Touchless supply chain planning – deployment

Publish date:

Frictionless planning models leverage a target operating model that takes advantage of the organization’s global resources and capabilities, connecting them to achieve a truly touchless process.

In the first two articles in this short series, I’ve looked at the challenges of present-day supply chain planning, at the benefits of a frictionless model, and at how it differs from current approaches. In this, the third and final article, we’re going to explore deploying frictionless planning across the extended enterprise.

Why focus on deployment? Because in this case, it’s likely to be particularly demanding: in a major enterprise, the links in a supply chain extend over many functional and geographical areas, and there are many stakeholders.

Why focus on deployment? Because in this case, it’s likely to be particularly demanding: in a major enterprise, the links in a supply chain extend over many functional and geographical areas, and there are many stakeholders.

What’s needed is a target operating model that can take advantage of the organization’s worldwide resources and capabilities, connecting them to achieve a truly frictionless process. It’s a model that has three building blocks.

#1: Plan

For an extended global enterprise, supply chain plans need to be dynamic, in order to respond to changing conditions while remaining cost-effective. A consolidated planning hub, built on an optimized and dynamic technology platform, can develop these plans from end to end, globally and touchlessly. The hub can ensure:

  • That plans are generated to a system that has regional or global scale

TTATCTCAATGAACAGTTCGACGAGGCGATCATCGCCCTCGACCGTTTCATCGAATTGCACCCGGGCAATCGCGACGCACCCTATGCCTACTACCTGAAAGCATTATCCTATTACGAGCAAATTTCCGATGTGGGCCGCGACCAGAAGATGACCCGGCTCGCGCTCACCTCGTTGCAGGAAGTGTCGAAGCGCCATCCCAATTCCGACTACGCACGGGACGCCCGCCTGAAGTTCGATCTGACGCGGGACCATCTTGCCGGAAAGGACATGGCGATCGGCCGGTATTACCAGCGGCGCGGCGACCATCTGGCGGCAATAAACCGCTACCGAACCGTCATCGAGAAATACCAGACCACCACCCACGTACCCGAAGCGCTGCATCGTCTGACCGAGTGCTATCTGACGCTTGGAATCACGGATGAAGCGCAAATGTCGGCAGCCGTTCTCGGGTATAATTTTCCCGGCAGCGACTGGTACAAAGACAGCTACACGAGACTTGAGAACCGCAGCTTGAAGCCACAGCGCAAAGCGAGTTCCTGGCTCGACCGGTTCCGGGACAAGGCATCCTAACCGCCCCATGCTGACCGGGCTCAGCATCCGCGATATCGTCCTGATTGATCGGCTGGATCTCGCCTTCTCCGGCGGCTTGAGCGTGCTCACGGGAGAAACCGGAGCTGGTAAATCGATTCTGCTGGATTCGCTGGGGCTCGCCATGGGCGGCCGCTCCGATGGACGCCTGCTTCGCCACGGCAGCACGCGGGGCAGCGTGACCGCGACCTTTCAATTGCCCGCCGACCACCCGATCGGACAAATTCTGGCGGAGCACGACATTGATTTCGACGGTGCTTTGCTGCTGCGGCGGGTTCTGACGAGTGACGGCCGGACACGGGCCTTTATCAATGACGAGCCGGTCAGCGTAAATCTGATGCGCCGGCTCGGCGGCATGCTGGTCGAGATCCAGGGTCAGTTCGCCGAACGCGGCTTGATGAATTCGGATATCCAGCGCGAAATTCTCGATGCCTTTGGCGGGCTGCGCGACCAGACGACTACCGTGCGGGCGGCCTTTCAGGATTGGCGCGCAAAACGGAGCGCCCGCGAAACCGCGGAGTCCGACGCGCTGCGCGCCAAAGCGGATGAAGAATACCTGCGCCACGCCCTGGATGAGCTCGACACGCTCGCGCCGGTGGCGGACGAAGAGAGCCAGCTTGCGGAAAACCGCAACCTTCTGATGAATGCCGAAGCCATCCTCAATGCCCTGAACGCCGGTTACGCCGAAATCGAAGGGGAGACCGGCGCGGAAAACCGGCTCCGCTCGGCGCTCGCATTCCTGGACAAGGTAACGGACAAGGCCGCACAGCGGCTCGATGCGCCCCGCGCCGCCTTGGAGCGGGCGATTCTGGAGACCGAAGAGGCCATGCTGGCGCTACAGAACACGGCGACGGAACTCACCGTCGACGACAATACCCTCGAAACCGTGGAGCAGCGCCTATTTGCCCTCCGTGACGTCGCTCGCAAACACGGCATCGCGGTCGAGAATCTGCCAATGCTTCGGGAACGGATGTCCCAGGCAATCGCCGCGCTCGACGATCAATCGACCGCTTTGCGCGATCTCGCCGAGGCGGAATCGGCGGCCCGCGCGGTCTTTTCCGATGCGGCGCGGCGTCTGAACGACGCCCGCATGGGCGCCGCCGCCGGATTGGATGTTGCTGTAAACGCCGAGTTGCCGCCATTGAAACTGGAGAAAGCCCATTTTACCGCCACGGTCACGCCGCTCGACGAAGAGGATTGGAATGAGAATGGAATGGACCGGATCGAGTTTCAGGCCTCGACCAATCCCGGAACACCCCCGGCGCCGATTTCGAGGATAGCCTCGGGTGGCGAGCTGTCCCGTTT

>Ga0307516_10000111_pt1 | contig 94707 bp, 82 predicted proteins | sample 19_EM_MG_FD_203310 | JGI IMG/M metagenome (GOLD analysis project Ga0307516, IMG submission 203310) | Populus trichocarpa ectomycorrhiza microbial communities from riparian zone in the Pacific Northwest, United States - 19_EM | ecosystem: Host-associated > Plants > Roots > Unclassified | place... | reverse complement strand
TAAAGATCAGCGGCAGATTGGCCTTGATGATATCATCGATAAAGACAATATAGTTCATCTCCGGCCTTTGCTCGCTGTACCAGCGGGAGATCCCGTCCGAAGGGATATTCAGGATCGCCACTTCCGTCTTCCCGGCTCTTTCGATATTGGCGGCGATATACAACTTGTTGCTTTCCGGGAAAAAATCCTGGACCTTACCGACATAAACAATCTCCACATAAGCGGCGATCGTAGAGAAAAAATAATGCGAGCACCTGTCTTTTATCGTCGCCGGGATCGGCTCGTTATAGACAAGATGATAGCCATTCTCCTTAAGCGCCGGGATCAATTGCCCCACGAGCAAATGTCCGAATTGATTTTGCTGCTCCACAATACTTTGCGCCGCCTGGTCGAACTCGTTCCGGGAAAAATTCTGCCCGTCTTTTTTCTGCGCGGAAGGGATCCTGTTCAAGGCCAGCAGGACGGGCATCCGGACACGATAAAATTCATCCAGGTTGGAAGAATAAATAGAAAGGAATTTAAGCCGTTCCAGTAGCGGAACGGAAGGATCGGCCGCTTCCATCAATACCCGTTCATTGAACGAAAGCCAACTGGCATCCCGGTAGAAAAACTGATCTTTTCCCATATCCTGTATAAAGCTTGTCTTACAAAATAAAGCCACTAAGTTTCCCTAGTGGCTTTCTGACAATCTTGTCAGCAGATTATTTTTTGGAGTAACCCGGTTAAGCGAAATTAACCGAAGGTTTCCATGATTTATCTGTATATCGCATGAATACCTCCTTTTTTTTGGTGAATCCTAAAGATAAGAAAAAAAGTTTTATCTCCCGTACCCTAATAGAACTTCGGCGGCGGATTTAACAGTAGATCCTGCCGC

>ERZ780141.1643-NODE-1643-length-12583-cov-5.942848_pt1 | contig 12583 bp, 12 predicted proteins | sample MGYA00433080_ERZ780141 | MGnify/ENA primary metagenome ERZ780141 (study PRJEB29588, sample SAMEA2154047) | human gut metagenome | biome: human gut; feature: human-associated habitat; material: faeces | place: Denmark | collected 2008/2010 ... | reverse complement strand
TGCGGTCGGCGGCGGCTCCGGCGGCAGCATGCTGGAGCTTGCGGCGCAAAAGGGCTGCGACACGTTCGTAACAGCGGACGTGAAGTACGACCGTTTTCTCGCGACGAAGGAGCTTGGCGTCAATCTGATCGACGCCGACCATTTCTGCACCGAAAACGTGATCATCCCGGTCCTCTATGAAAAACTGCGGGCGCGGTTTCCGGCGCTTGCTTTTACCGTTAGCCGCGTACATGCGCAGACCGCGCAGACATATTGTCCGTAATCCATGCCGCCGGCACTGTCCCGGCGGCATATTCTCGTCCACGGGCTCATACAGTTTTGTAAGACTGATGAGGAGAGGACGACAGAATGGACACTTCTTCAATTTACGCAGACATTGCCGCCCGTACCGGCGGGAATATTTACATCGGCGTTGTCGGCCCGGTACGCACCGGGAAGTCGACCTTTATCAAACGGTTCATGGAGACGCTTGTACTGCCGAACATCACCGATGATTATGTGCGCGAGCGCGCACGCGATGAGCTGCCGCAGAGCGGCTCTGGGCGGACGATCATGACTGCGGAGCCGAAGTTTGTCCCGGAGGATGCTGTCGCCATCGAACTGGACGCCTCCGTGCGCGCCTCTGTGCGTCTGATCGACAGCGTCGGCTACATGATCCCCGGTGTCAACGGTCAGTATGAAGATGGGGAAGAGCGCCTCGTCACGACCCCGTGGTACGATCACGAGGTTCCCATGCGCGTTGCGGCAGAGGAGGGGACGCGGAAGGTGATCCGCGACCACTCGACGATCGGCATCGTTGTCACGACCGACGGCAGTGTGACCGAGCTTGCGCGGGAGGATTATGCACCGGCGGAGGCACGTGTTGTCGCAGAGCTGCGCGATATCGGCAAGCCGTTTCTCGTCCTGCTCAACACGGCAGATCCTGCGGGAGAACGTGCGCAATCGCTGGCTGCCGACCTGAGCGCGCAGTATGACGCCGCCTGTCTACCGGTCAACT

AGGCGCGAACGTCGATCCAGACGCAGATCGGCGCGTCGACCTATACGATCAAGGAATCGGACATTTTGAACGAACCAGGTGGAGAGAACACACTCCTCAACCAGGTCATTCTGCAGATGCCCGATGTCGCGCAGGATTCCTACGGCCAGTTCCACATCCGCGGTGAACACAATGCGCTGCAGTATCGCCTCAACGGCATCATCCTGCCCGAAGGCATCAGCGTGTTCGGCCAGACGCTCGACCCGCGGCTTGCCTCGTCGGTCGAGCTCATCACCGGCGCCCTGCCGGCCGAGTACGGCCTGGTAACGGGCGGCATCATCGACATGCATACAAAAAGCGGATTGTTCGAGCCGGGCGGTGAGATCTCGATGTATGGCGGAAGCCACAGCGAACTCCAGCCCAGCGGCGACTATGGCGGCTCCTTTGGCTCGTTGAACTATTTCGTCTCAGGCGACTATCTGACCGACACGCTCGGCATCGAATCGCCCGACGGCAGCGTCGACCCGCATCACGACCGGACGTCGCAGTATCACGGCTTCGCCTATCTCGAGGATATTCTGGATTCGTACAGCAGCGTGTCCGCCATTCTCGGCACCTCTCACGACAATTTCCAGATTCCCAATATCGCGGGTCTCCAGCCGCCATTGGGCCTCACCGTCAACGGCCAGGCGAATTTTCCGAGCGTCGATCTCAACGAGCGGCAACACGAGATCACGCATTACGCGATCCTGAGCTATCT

• That the parameters in the system to generate those plans are optimal and fine-tuned
  • That the correct system technology is used and up to date.

#2: Connect

Also a key part of the model is a team within the market that is focused on business partnering, collaboration with stakeholders and plan adoption. Its members harness local and global knowledge and skills in order to create demand, to put plans into action, and to ensure there is flexibility in the response.

Working with vendors, partners and the wider supply chain and commercial organization, and providing feedback to the consolidated planning hub, they:

  • Provide inputs and feedback to the planning hub to improve plan accuracy
  • Ensure the market adopts the plans provided by the planning hub
  • Provide a seamless flow of information between different stakeholders, so they can collaborate to create and fulfil demand.

#3: Sustain

Making a success of supply chain planning isn’t a one-time fix. The third building block is the creation and maintenance of a culture of innovation, to drive continuous improvement. This includes rapid proofs-of-concept to test new ideas, the development of collaborative ideas with industry and academia, a strong governance structure to manage innovations, and establishing a principle of innovation-as-a-service.

Capgemini’s own Applied Innovation Exchange provides a robust framework in which the momentum behind innovation of this kind can be maintained. It comprises elements that enable organizations to:

  • Discover – discover sector pivots, explore new business models, immerse in emerging technology, and define action plans to drive change
  • Devise – rapidly build, test, and learn – experiment with emerging concepts to test value for the business